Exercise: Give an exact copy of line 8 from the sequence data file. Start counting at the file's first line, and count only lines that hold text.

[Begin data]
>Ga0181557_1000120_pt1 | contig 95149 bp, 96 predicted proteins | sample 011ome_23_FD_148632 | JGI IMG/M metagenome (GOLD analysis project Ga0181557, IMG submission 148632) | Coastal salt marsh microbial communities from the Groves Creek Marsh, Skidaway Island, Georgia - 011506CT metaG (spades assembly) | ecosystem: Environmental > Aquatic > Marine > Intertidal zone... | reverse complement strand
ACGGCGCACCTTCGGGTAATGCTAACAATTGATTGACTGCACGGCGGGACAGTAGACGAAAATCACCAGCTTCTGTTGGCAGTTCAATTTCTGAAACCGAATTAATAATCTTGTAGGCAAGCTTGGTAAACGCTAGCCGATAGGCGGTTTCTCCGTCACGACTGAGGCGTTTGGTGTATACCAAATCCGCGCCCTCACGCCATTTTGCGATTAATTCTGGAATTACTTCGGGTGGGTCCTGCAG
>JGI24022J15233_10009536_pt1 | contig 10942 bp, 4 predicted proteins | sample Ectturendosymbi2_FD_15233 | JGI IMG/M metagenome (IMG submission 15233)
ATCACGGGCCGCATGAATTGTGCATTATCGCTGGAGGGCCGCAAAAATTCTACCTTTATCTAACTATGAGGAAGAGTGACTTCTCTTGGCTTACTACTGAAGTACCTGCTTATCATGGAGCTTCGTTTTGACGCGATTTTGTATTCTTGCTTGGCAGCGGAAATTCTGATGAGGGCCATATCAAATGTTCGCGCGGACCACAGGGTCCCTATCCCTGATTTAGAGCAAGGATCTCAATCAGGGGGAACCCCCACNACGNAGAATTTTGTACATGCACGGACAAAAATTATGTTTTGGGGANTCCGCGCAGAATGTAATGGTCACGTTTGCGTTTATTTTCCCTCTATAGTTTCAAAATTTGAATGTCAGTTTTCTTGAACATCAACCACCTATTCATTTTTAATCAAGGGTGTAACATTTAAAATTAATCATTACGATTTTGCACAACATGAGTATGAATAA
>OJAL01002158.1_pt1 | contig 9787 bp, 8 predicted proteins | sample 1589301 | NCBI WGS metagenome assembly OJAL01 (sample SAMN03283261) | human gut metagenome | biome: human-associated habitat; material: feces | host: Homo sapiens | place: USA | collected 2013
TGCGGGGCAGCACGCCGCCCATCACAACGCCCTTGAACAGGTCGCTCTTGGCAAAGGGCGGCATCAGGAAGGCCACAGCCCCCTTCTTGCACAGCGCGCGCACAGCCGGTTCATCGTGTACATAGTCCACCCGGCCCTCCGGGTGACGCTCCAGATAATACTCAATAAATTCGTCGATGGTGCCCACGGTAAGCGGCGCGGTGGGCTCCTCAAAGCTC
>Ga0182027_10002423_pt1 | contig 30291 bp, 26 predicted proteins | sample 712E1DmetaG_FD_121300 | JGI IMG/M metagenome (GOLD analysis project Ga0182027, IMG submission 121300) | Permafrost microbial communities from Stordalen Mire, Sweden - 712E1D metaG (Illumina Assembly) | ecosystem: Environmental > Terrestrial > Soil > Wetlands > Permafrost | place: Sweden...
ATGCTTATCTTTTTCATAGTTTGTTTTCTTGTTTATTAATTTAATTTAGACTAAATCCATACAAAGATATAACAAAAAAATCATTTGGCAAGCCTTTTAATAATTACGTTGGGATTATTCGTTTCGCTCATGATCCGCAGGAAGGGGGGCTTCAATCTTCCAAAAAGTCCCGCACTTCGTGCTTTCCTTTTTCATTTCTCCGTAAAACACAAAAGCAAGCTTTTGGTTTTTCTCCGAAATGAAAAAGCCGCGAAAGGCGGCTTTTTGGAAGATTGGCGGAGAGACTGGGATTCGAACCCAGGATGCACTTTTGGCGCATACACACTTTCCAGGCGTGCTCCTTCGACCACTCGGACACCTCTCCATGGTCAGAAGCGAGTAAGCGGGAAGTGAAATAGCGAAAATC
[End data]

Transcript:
ATGCTTATCTTTTTCATAGTTTGTTTTCTTGTTTATTAATTTAATTTAGACTAAATCCATACAAAGATATAACAAAAAAATCATTTGGCAAGCCTTTTAATAATTACGTTGGGATTATTCGTTTCGCTCATGATCCGCAGGAAGGGGGGCTTCAATCTTCCAAAAAGTCCCGCACTTCGTGCTTTCCTTTTTCATTTCTCCGTAAAACACAAAAGCAAGCTTTTGGTTTTTCTCCGAAATGAAAAAGCCGCGAAAGGCGGCTTTTTGGAAGATTGGCGGAGAGACTGGGATTCGAACCCAGGATGCACTTTTGGCGCATACACACTTTCCAGGCGTGCTCCTTCGACCACTCGGACACCTCTCCATGGTCAGAAGCGAGTAAGCGGGAAGTGAAATAGCGAAAATC